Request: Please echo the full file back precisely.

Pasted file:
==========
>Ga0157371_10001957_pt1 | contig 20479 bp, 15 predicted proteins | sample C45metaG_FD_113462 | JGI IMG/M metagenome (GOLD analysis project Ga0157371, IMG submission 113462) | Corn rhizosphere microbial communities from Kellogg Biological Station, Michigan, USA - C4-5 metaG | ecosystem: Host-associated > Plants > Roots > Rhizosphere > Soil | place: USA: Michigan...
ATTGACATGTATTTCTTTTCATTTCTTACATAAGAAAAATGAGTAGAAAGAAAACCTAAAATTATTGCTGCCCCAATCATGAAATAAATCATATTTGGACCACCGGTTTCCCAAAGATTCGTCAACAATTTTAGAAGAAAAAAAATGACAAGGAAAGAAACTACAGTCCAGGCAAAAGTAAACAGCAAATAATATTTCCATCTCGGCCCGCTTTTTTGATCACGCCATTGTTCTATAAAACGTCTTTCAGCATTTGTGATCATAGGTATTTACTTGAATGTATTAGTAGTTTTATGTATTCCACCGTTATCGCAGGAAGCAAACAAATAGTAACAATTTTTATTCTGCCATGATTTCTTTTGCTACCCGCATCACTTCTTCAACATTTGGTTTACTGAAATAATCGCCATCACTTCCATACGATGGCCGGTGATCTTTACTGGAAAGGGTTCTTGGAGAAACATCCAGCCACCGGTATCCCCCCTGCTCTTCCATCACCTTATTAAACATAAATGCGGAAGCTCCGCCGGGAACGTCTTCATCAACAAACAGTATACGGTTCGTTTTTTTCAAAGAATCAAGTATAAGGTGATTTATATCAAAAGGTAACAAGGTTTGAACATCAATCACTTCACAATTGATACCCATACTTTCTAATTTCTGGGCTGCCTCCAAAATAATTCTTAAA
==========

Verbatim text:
>Ga0157371_10001957_pt1 | contig 20479 bp, 15 predicted proteins | sample C45metaG_FD_113462 | JGI IMG/M metagenome (GOLD analysis project Ga0157371, IMG submission 113462) | Corn rhizosphere microbial communities from Kellogg Biological Station, Michigan, USA - C4-5 metaG | ecosystem: Host-associated > Plants > Roots > Rhizosphere > Soil | place: USA: Michigan...
ATTGACATGTATTTCTTTTCATTTCTTACATAAGAAAAATGAGTAGAAAGAAAACCTAAAATTATTGCTGCCCCAATCATGAAATAAATCATATTTGGACCACCGGTTTCCCAAAGATTCGTCAACAATTTTAGAAGAAAAAAAATGACAAGGAAAGAAACTACAGTCCAGGCAAAAGTAAACAGCAAATAATATTTCCATCTCGGCCCGCTTTTTTGATCACGCCATTGTTCTATAAAACGTCTTTCAGCATTTGTGATCATAGGTATTTACTTGAATGTATTAGTAGTTTTATGTATTCCACCGTTATCGCAGGAAGCAAACAAATAGTAACAATTTTTATTCTGCCATGATTTCTTTTGCTACCCGCATCACTTCTTCAACATTTGGTTTACTGAAATAATCGCCATCACTTCCATACGATGGCCGGTGATCTTTACTGGAAAGGGTTCTTGGAGAAACATCCAGCCACCGGTATCCCCCCTGCTCTTCCATCACCTTATTAAACATAAATGCGGAAGCTCCGCCGGGAACGTCTTCATCAACAAACAGTATACGGTTCGTTTTTTTCAAAGAATCAAGTATAAGGTGATTTATATCAAAAGGTAACAAGGTTTGAACATCAATCACTTCACAATTGATACCCATACTTTCTAATTTCTGGGCTGCCTCCAAAATAATTCTTAAA